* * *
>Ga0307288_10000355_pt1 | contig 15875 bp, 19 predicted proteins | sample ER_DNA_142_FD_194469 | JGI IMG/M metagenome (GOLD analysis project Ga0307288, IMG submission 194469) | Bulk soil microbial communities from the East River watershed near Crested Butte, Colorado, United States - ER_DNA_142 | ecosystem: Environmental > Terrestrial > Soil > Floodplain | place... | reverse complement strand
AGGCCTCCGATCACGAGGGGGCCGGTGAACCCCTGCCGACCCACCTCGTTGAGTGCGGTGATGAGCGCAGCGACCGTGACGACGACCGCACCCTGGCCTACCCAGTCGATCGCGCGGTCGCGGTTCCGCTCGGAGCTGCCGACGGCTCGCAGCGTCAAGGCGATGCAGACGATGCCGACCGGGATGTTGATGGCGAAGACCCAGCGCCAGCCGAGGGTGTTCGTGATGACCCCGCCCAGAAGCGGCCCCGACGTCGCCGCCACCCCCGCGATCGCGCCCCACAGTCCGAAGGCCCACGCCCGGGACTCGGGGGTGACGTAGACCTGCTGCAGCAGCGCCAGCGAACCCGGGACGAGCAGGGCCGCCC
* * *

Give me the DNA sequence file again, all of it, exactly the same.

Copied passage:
>Ga0307288_10000355_pt1 | contig 15875 bp, 19 predicted proteins | sample ER_DNA_142_FD_194469 | JGI IMG/M metagenome (GOLD analysis project Ga0307288, IMG submission 194469) | Bulk soil microbial communities from the East River watershed near Crested Butte, Colorado, United States - ER_DNA_142 | ecosystem: Environmental > Terrestrial > Soil > Floodplain | place... | reverse complement strand
AGGCCTCCGATCACGAGGGGGCCGGTGAACCCCTGCCGACCCACCTCGTTGAGTGCGGTGATGAGCGCAGCGACCGTGACGACGACCGCACCCTGGCCTACCCAGTCGATCGCGCGGTCGCGGTTCCGCTCGGAGCTGCCGACGGCTCGCAGCGTCAAGGCGATGCAGACGATGCCGACCGGGATGTTGATGGCGAAGACCCAGCGCCAGCCGAGGGTGTTCGTGATGACCCCGCCCAGAAGCGGCCCCGACGTCGCCGCCACCCCCGCGATCGCGCCCCACAGTCCGAAGGCCCACGCCCGGGACTCGGGGGTGACGTAGACCTGCTGCAGCAGCGCCAGCGAACCCGGGACGAGCAGGGCCGCCC